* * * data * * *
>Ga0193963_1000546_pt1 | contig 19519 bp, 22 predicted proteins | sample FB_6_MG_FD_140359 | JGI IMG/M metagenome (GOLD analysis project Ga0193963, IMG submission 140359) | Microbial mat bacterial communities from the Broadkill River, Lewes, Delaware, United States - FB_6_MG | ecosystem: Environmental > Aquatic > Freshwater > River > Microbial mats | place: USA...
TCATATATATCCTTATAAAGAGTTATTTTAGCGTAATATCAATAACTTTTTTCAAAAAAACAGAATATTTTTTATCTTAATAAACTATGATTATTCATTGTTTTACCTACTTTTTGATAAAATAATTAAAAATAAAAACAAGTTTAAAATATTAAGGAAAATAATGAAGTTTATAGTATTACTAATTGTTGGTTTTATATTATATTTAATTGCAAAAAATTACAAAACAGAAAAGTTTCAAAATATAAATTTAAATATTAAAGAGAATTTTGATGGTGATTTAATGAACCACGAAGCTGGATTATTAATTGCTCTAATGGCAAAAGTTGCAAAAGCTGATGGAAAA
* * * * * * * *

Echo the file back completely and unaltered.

>Ga0193963_1000546_pt1 | contig 19519 bp, 22 predicted proteins | sample FB_6_MG_FD_140359 | JGI IMG/M metagenome (GOLD analysis project Ga0193963, IMG submission 140359) | Microbial mat bacterial communities from the Broadkill River, Lewes, Delaware, United States - FB_6_MG | ecosystem: Environmental > Aquatic > Freshwater > River > Microbial mats | place: USA...
TCATATATATCCTTATAAAGAGTTATTTTAGCGTAATATCAATAACTTTTTTCAAAAAAACAGAATATTTTTTATCTTAATAAACTATGATTATTCATTGTTTTACCTACTTTTTGATAAAATAATTAAAAATAAAAACAAGTTTAAAATATTAAGGAAAATAATGAAGTTTATAGTATTACTAATTGTTGGTTTTATATTATATTTAATTGCAAAAAATTACAAAACAGAAAAGTTTCAAAATATAAATTTAAATATTAAAGAGAATTTTGATGGTGATTTAATGAACCACGAAGCTGGATTATTAATTGCTCTAATGGCAAAAGTTGCAAAAGCTGATGGAAAA